top of pin has seated stylized bear eating a salmon, held vertically; bear has rounded ears; round inlaid abalone eyes; pick-like pin

Blanket pin, late 19th century

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Tribes that live in the northern section of the Northwest Coast are known for their highly refined sculpture. Characterized by low-relief carving, these northern tribes, which include the Tlingit, often feature clan symbols as their subjects. The bear is a central theme in Tlingit art, and is considered a close relative to humans. Because of this, bears are believed to have special spiritual powers and are, therefore, worthy of respect. Though a small, utilitarian object, this pin brilliantly represents the style and iconography of Northwest Coast tribal traditions. Shallowly carved in abstracted, geometric forms, the sacred bear is shown holding a fish. In addition to the fastidious carving, the artist further embellished the pin by inlaying a piece of mother-of-pearl for the bear's eye. This pin would have been used to fasten a textile that was draped over the shoulders and around the torso. Worn on the chest, the image of the bear would have been proudly displayed.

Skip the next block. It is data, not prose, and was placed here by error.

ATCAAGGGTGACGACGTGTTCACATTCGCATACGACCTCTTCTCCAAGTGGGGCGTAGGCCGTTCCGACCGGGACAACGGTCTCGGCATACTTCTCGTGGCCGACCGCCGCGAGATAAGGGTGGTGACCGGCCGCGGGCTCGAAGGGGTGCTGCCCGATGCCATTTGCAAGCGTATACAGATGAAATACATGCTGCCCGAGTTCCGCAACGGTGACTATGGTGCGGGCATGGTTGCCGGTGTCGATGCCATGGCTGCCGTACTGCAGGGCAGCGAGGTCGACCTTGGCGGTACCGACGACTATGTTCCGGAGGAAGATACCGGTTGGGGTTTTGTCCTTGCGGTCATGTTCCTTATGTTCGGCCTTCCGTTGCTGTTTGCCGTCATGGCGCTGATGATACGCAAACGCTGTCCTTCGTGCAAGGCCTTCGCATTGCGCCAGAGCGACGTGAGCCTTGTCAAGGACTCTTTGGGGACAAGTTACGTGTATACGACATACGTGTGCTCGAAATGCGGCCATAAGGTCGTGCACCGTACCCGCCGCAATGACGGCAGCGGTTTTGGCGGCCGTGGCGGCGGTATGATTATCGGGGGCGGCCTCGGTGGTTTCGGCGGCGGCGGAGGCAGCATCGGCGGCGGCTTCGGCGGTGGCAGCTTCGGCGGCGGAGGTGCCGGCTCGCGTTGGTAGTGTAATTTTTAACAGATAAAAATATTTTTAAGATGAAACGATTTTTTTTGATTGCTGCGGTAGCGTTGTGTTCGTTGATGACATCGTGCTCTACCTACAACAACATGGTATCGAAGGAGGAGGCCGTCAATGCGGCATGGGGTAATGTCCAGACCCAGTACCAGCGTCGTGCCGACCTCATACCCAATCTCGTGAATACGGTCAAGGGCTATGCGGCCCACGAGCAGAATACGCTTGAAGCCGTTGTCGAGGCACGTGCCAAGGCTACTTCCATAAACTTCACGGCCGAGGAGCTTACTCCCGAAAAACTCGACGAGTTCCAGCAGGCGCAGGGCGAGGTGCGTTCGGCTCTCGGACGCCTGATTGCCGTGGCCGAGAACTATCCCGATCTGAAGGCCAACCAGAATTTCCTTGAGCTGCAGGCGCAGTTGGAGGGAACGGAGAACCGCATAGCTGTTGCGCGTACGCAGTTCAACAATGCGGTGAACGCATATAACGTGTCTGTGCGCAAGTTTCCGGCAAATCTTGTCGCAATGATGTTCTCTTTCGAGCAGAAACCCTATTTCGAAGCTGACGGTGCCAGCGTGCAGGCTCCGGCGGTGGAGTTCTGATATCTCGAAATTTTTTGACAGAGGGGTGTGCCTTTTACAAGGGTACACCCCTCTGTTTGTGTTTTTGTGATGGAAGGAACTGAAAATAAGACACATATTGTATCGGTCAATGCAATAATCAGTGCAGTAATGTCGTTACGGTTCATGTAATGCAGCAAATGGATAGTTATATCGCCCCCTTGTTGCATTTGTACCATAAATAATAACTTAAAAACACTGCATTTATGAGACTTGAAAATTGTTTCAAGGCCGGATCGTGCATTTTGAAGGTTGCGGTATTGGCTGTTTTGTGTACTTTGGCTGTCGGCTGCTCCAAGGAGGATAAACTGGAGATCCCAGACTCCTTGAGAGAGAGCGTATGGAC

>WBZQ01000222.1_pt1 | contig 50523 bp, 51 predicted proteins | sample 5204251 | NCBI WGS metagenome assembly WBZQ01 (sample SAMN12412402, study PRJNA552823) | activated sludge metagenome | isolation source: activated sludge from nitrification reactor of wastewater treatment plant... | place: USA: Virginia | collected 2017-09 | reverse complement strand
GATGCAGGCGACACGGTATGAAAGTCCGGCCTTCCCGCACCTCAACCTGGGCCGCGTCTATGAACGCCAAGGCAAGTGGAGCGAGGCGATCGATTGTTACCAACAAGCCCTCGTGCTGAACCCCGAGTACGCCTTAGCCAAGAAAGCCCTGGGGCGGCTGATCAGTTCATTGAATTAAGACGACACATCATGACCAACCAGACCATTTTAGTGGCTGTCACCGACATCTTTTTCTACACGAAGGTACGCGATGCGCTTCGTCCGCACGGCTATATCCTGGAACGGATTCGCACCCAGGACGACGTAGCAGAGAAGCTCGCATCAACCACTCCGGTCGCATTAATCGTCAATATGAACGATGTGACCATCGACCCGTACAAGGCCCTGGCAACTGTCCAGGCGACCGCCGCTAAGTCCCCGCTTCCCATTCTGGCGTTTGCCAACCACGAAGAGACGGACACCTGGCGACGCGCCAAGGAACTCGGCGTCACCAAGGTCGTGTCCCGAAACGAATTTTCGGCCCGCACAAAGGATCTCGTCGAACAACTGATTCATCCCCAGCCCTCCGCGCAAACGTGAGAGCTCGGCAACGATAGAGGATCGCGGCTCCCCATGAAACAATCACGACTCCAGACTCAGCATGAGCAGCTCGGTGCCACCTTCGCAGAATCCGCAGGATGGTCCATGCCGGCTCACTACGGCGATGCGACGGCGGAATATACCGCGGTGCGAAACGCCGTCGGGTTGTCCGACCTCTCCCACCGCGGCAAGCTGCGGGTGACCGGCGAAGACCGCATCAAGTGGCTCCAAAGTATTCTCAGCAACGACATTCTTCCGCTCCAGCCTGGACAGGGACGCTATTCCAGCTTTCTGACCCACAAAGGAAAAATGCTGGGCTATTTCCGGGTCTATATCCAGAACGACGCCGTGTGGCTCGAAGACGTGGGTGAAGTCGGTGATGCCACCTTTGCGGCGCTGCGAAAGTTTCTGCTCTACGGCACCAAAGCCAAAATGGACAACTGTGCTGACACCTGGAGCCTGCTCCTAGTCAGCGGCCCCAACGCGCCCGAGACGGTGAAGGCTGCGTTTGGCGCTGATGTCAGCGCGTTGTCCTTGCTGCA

Details
Title
Blanket pin
Role
Artist
Accession Number
2011.51
Curator Approved

This record has been reviewed by our curatorial staff but may be incomplete. These records are frequently revised and enhanced. If you notice a mistake or have additional information about this object, please email collectionsdata@artsmia.org.

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top of pin has seated stylized bear eating a salmon, held vertically; bear has rounded ears; round inlaid abalone eyes; pick-like pin